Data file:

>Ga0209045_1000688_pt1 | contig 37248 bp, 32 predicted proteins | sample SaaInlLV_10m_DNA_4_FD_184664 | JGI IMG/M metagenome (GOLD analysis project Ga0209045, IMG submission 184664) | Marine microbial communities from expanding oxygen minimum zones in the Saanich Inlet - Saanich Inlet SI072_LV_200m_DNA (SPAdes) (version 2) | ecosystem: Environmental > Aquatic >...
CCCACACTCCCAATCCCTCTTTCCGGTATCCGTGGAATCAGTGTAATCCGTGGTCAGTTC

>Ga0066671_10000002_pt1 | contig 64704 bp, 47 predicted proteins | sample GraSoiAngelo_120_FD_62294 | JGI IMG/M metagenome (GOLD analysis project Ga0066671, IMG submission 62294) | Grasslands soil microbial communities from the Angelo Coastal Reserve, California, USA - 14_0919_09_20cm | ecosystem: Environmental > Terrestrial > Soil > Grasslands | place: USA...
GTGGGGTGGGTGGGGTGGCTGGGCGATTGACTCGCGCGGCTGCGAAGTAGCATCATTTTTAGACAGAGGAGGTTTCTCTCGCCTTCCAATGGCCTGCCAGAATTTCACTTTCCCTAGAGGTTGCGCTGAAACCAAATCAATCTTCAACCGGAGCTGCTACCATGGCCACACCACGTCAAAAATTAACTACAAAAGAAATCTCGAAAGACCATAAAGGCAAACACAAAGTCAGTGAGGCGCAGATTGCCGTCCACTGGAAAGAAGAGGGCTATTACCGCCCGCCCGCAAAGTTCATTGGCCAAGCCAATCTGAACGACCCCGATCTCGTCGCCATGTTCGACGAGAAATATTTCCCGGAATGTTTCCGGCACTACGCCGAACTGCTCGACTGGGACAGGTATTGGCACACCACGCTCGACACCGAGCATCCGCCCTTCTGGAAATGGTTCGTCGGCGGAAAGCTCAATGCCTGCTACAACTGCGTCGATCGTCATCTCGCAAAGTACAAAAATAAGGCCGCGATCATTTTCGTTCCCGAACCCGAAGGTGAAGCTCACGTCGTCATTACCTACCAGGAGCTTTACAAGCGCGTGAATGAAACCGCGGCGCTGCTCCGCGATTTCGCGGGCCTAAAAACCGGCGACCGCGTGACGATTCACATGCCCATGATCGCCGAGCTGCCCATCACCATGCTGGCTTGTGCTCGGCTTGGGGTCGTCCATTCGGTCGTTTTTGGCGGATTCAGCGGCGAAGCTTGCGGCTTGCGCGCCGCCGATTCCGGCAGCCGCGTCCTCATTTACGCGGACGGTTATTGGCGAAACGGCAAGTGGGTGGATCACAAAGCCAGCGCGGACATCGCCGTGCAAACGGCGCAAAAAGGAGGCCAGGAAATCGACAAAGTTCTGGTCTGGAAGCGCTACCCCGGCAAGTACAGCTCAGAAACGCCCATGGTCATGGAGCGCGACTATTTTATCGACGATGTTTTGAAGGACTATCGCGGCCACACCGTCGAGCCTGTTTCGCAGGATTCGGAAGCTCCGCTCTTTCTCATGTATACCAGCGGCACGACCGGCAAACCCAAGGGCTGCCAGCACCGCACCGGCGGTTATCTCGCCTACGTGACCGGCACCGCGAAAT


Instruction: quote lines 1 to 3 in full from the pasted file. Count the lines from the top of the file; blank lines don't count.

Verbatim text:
>Ga0209045_1000688_pt1 | contig 37248 bp, 32 predicted proteins | sample SaaInlLV_10m_DNA_4_FD_184664 | JGI IMG/M metagenome (GOLD analysis project Ga0209045, IMG submission 184664) | Marine microbial communities from expanding oxygen minimum zones in the Saanich Inlet - Saanich Inlet SI072_LV_200m_DNA (SPAdes) (version 2) | ecosystem: Environmental > Aquatic >...
CCCACACTCCCAATCCCTCTTTCCGGTATCCGTGGAATCAGTGTAATCCGTGGTCAGTTC

>Ga0066671_10000002_pt1 | contig 64704 bp, 47 predicted proteins | sample GraSoiAngelo_120_FD_62294 | JGI IMG/M metagenome (GOLD analysis project Ga0066671, IMG submission 62294) | Grasslands soil microbial communities from the Angelo Coastal Reserve, California, USA - 14_0919_09_20cm | ecosystem: Environmental > Terrestrial > Soil > Grasslands | place: USA...